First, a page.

This is such a tough one -- we explore it more herehttp://www.nbcsports.com/philadelphia/eagles/stay-or-go-super-bowl-mvp-nick-foles. But basically, Foles is a pretty amazing insurance policy until we know when Carson Wentz is going to be ready. If the Eagles do trade Foles, it would save them $5.2 million that they could certainly use. The problem is that by the time they know Wentz's status, free agency will be long gone and that cap space won't help this year. But it could help in 2019.

Stay or Go — Will both Grahams return?

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Stay or Go — Will both Grahams return?

Reuben Frank and Dave Zangaro continue our series examining the future of the world champion Eagles.

Nathan Gerry
: Gerry, a fifth-round pick last year, seems to be a decent late-round linebacker prospect. He was a core special teamer — his 180 snaps were sixth-most on the team — on a roster where the linebackers are generally older guys (with the exception of oft-injured Jordan Hicks). A roster spot will be there for the taking if Gerry has a good training camp, especially with Trey Burton likely to leave and Corey Clement’s role on offense expected to grow.

Verdict: STAYS — as a special teamer

Dave: As a rookie, Gerry switched from safety to linebacker but didn't get a chance to play much on defense. He did find a role on special teams. He played in 10 regular-season games and every postseason game, including Super Bowl LII.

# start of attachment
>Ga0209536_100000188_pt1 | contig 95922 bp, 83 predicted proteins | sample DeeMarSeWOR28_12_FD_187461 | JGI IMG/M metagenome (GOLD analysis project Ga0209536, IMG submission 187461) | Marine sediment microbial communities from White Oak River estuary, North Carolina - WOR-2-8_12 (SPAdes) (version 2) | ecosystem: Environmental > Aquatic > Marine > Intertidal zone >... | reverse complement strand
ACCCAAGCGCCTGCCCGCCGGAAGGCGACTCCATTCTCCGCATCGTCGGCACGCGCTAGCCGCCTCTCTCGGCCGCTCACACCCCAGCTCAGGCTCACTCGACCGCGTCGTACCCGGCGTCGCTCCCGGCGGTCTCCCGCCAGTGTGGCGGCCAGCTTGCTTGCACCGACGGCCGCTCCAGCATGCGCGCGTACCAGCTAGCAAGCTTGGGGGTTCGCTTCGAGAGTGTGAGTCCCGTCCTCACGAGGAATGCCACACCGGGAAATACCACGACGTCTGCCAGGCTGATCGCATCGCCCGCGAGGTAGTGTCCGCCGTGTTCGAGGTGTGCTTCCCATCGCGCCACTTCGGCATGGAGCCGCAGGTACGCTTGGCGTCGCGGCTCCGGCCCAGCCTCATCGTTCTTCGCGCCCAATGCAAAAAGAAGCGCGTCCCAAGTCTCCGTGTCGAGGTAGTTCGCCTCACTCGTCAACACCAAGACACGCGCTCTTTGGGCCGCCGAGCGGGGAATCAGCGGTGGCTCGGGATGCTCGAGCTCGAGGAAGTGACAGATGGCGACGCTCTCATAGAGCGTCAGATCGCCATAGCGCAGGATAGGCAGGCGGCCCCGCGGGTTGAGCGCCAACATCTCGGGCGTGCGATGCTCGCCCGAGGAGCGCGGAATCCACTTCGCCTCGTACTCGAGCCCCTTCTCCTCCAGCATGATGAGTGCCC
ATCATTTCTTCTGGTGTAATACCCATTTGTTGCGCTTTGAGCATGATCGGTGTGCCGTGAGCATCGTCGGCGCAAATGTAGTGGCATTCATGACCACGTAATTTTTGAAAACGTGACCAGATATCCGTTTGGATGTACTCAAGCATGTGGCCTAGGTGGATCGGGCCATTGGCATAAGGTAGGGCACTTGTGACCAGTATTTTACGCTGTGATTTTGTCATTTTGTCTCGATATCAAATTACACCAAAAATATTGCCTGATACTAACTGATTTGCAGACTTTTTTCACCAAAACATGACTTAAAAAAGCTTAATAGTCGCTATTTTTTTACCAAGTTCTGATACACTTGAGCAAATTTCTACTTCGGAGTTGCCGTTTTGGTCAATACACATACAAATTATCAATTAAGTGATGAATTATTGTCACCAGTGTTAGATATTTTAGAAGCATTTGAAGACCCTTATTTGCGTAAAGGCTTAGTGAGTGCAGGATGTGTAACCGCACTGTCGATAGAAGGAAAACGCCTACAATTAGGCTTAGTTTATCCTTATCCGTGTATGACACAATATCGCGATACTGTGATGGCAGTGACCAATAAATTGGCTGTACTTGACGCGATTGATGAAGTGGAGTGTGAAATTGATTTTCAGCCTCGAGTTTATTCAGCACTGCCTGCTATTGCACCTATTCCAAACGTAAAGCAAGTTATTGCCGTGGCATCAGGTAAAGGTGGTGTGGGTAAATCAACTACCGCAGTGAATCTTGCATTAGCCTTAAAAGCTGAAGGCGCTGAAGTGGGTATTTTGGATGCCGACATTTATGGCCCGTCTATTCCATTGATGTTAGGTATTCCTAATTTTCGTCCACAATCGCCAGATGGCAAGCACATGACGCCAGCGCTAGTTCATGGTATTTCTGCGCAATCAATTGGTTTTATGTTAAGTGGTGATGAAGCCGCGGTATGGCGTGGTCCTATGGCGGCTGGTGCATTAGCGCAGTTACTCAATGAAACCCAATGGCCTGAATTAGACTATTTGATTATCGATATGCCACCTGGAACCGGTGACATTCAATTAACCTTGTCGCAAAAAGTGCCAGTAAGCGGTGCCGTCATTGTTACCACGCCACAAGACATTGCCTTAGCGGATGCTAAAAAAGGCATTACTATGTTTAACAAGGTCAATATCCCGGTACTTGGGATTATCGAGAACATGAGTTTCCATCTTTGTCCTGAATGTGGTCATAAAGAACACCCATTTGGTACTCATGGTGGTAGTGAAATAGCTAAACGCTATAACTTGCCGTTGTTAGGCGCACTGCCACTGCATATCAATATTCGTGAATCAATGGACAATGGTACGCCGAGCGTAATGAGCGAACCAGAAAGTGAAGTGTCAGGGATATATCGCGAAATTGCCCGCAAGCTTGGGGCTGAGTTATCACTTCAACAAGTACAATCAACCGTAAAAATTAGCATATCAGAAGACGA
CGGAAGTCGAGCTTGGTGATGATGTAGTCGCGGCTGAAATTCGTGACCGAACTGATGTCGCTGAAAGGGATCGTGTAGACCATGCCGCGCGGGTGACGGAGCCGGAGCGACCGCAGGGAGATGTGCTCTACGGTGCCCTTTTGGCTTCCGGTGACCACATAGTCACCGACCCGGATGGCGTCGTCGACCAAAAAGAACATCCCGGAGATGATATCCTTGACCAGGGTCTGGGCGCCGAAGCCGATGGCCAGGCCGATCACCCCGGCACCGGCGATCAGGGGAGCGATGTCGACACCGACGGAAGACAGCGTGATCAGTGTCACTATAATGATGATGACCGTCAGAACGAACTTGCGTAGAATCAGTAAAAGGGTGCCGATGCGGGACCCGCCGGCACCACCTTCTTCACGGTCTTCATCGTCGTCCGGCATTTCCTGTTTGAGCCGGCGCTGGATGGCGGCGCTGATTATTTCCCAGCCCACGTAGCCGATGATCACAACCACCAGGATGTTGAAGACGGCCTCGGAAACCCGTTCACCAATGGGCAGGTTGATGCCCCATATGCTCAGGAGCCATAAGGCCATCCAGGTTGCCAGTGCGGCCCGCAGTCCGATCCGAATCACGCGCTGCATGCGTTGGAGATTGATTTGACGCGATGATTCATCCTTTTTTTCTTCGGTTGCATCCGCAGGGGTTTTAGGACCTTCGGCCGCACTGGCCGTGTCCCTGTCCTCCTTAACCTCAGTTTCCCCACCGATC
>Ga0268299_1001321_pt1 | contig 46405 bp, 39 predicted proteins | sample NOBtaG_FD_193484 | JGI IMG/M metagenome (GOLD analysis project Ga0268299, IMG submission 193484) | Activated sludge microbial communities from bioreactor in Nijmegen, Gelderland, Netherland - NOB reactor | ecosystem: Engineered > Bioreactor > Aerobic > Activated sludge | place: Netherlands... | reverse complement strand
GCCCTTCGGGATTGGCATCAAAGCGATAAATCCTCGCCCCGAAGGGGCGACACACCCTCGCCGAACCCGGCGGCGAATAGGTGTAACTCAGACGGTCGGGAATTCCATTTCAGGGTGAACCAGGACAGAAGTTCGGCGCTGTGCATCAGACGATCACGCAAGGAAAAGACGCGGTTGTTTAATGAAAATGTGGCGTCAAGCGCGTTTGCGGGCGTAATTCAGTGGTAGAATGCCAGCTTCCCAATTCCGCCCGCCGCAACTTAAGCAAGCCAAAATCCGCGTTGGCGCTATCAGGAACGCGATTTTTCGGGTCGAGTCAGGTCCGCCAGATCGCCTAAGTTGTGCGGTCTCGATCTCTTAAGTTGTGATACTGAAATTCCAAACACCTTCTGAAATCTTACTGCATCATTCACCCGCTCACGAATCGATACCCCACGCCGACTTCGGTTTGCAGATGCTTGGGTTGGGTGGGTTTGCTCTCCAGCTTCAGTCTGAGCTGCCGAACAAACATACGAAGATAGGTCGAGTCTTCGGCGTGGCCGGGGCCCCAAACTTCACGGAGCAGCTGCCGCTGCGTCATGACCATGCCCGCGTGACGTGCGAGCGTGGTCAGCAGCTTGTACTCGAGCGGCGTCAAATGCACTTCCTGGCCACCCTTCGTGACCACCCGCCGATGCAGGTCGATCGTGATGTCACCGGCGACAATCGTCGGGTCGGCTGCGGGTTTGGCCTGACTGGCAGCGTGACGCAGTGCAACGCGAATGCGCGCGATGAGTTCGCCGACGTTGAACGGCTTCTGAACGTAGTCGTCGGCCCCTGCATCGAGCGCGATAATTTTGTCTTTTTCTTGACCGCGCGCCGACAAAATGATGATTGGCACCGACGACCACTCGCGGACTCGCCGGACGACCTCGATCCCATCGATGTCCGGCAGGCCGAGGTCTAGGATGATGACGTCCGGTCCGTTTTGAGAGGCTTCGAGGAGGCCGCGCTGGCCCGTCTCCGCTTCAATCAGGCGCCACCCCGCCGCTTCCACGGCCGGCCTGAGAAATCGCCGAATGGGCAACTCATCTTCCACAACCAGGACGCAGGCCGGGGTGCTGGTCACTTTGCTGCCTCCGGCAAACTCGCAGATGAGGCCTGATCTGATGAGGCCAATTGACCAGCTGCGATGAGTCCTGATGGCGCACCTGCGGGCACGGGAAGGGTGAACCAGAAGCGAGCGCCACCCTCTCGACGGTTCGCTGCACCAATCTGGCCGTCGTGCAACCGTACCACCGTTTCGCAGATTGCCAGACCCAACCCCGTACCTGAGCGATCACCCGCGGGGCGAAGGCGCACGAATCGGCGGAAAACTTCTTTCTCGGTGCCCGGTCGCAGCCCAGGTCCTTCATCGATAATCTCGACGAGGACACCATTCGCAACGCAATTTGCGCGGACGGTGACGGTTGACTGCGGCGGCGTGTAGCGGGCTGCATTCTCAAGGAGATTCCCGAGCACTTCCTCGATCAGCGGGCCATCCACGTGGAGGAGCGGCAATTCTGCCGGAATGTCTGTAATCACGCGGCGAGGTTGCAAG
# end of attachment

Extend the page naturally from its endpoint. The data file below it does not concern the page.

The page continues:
Verdict: STAYS

Shelton Gibson
: Gibson, a fifth-round pick last year, got only 17 snaps on offense and caught just two passes for 11 yards. He’ll be invited back to camp, but for once, the Eagles have depth at wide receiver, and young guys like Mack Hollins and Johnson are well ahead of Gibson in the Eagles' eyes. Even if Torrey Smith doesn't return, Nelson Agholor, Alshon Jeffery and Hollins have spots locked up. Gibson's lack of special teams value will play a role.

Verdict: GOES

Dave: After a mostly terrible training camp, Gibson was inactive for the first 10 games of the 2017 season before playing a small role on special teams down the stretch. He still hasn't shown his potential as a fifth-round speed receiver, but he'll get another chance. 

Verdict: STAYS

Najee Goode